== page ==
• Cannot distinguish colors or provide the same level of visual detail as visible light
  • Much more expensive than image intensification technology
  • May be affected by extreme temperature changes or reflections
  • Can be limited in identifying certain materials or objects that have similar heat signatures

Different Generations of Night Vision Technology

Night vision technology has evolved over time, with each generation bringing improvements in performance and capabilities. Here are the four generations of night vision technology:

First Generation

The first generation of night vision technology was developed during World War II. It used an image intensifier tube to amplify available light, making it possible to see in low-light conditions.

Although it provided a significant improvement in visibility, the images were often blurry and lacked clarity. These devices required moonlight or other sources of ambient light to work effectively.

Second Generation

The second generation of night vision technology brought significant advancements. It introduced a new component called a micro-channel plate, which increased the brightness and resolution of the images.

This generation also incorporated a chemical called gallium arsenide, which extended the device’s sensitivity to infrared light. As a result, these goggles could provide clearer images even in darker conditions.

Third Generation

The third generation of night vision technology further improved the performance of the devices. It introduced a different type of photocathode called an “ion barrier film” that increased the lifespan of the image intensifier tube. This allowed for longer-lasting and more reliable night vision goggles.

What’s more, this generation implemented improvements in the photocathode sensitivity, resulting in better visibility in extremely low-light environments.

Fourth Generation

The fourth generation of night vision technology represents the most advanced and sophisticated systems available today. It introduced a technology called “filmless” or “auto-gated” image intensifier tubes.

These tubes can automatically adjust the level of amplification based on the amount of light available. This feature protects the device from damage caused by bright light sources, such as the headlights of vehicles.

The fourth generation also incorporates digital night vision technology, which uses digital sensors to capture and enhance images, providing even greater clarity and detail.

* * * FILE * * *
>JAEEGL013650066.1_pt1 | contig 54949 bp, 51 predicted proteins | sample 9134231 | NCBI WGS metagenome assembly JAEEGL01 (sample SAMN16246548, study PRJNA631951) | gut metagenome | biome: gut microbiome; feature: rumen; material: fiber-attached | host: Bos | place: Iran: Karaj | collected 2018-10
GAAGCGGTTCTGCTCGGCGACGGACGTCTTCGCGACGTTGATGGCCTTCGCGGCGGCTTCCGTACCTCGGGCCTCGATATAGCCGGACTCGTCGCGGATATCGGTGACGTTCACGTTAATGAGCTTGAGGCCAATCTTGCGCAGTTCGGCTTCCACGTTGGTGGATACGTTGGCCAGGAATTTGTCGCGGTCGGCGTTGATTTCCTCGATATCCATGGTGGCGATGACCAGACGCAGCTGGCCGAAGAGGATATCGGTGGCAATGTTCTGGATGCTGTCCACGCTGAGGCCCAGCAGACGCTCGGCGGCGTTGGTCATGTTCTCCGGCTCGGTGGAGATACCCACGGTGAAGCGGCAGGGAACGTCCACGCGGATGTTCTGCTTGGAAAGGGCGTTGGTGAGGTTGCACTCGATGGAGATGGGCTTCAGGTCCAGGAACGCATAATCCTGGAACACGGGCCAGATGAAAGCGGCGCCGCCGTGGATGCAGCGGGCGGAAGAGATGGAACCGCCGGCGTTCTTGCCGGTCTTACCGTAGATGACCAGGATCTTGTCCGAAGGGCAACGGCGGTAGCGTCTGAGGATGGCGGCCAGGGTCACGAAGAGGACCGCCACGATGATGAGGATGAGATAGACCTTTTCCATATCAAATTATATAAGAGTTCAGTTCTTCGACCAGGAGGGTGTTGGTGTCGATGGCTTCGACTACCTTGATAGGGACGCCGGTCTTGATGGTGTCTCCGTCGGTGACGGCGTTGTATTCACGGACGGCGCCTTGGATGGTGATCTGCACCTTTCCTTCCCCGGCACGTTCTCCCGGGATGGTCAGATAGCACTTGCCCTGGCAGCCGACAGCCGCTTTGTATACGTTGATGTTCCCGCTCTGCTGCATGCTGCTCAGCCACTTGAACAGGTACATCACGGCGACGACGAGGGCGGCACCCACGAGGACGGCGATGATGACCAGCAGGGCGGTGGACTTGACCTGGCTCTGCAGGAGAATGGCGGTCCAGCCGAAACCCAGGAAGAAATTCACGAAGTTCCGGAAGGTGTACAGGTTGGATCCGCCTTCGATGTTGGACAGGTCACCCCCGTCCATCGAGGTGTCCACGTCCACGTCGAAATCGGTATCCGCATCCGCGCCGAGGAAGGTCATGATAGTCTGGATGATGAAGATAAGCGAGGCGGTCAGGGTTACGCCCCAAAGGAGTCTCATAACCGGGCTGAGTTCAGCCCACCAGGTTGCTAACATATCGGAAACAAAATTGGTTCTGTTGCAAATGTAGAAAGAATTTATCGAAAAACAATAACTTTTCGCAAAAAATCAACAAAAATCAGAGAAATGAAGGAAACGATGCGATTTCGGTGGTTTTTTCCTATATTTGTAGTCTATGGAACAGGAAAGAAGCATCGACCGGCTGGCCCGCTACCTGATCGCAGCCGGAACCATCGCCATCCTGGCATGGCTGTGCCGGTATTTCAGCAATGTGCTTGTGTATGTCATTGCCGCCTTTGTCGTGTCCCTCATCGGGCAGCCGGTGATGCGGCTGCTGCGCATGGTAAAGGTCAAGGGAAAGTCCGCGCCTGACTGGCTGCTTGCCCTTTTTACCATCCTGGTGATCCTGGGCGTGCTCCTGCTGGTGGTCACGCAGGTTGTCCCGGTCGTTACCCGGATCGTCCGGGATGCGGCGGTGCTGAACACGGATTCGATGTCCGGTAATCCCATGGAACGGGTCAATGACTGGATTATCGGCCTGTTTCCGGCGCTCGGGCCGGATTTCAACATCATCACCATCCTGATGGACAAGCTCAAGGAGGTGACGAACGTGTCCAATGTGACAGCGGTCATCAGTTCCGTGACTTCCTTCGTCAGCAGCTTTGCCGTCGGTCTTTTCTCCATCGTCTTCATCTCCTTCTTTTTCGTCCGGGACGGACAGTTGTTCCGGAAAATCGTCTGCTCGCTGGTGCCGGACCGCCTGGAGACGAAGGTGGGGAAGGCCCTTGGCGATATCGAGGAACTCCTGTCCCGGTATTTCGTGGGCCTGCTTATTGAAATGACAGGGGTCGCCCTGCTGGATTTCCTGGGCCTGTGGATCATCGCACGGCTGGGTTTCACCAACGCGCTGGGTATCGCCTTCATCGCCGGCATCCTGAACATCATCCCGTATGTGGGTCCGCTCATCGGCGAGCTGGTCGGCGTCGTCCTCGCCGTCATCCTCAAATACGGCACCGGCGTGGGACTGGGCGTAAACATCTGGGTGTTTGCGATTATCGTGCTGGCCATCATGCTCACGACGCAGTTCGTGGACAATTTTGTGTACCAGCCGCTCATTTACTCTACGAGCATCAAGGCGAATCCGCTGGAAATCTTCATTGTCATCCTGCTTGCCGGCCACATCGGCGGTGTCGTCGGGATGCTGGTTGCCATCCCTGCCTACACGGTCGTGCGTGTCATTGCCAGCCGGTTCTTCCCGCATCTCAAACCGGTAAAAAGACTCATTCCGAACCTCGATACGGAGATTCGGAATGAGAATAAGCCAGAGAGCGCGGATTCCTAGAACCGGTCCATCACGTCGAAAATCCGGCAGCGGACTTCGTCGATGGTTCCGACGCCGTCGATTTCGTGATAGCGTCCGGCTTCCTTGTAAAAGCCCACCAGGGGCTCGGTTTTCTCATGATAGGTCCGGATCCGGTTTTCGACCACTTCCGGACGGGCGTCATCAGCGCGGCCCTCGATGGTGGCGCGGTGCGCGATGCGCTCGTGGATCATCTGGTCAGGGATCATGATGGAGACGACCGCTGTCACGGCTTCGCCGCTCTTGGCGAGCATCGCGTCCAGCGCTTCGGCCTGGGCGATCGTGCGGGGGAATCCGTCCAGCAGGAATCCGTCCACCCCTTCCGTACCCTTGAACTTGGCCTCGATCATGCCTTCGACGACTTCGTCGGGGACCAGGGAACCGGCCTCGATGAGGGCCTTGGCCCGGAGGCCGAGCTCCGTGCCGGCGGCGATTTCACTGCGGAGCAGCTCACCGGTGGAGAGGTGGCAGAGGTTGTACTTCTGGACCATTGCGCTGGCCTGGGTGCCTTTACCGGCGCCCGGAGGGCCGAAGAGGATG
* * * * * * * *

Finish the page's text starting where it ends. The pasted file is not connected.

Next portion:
How Was Night Vision Technology Invented?

Over the years, night vision technology went through a series of scientific advancements and discoveries. The development of night vision can be attributed to several individuals and the cumulative efforts over time.

Early Discoveries

In the 19th century, scientists began studying and understanding the nature of light and how it interacts with various materials. They discovered that some materials have the ability to emit electrons when exposed to light, a phenomenon known as the photoelectric effect.

Photocathode and Image Intensification

In the early 20th century, scientists developed the concept of the photocathode, a material that releases electrons when struck by photons (particles of light). This led to the creation of the image intensification process.

In the 1930s, scientists like Vladimir Zworykin and Ernst Ruska contributed to the development of electronic image intensifiers, which amplified the available light to create brighter images.

World War II

The necessity for improved vision in low-light conditions during World War II prompted further advancements in night vision technology. Both the United States and Germany worked on developing night vision devices for military use.

The U.S. Army developed the first practical infrared-sensitive night vision system called the “sniperscope,” which used image intensification.

Infrared Imaging

Infrared technology played a significant role in the advancement of night vision. In the 1950s and 1960s, scientists began exploring the use of infrared radiation (heat) to detect objects in the dark.